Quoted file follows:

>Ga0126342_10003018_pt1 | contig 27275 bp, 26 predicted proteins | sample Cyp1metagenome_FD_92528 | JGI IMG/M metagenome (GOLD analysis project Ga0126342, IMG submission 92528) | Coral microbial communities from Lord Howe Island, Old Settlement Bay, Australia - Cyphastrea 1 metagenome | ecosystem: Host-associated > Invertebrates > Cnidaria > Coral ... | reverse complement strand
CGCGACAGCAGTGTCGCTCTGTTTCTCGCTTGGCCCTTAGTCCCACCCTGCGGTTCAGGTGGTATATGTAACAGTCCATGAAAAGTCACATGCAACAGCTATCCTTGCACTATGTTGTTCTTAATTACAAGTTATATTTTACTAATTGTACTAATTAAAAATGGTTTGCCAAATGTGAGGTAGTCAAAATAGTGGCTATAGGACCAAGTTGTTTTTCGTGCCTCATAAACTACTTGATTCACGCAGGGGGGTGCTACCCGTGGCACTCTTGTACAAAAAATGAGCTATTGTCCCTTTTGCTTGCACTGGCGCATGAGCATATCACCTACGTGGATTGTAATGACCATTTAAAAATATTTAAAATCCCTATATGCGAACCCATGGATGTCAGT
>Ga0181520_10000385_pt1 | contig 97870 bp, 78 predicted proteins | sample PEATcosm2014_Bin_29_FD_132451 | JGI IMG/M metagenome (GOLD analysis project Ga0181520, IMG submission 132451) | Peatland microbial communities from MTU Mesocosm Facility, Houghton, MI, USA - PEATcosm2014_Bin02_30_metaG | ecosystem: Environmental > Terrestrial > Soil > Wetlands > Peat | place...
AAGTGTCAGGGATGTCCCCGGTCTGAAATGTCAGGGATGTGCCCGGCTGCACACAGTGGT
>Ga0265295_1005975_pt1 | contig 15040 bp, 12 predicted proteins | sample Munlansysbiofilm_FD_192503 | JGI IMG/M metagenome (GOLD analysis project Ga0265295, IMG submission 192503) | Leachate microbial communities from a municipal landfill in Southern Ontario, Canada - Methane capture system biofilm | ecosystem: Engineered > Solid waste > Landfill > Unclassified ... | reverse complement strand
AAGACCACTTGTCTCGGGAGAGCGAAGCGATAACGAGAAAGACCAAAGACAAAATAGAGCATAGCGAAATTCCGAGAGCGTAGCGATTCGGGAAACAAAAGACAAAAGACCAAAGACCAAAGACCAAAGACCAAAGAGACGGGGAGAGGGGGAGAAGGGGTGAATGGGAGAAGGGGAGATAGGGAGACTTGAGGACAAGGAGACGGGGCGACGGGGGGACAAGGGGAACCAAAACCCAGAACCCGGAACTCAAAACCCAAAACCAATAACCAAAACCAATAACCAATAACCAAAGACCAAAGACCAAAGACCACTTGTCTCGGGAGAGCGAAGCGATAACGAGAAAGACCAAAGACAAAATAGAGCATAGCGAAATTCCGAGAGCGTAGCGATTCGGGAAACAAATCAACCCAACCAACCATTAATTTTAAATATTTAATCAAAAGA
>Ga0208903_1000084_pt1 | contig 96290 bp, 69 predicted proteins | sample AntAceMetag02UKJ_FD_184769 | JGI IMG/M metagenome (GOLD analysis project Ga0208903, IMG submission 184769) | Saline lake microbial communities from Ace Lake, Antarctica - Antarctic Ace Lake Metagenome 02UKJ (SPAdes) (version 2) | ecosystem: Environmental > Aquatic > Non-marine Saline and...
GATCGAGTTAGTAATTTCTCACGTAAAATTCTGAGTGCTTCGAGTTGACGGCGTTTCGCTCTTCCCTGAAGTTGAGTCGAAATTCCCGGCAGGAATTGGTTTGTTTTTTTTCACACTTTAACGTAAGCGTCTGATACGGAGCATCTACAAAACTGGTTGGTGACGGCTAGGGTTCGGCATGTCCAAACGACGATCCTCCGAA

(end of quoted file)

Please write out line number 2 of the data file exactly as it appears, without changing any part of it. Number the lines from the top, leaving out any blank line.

CGCGACAGCAGTGTCGCTCTGTTTCTCGCTTGGCCCTTAGTCCCACCCTGCGGTTCAGGTGGTATATGTAACAGTCCATGAAAAGTCACATGCAACAGCTATCCTTGCACTATGTTGTTCTTAATTACAAGTTATATTTTACTAATTGTACTAATTAAAAATGGTTTGCCAAATGTGAGGTAGTCAAAATAGTGGCTATAGGACCAAGTTGTTTTTCGTGCCTCATAAACTACTTGATTCACGCAGGGGGGTGCTACCCGTGGCACTCTTGTACAAAAAATGAGCTATTGTCCCTTTTGCTTGCACTGGCGCATGAGCATATCACCTACGTGGATTGTAATGACCATTTAAAAATATTTAAAATCCCTATATGCGAACCCATGGATGTCAGT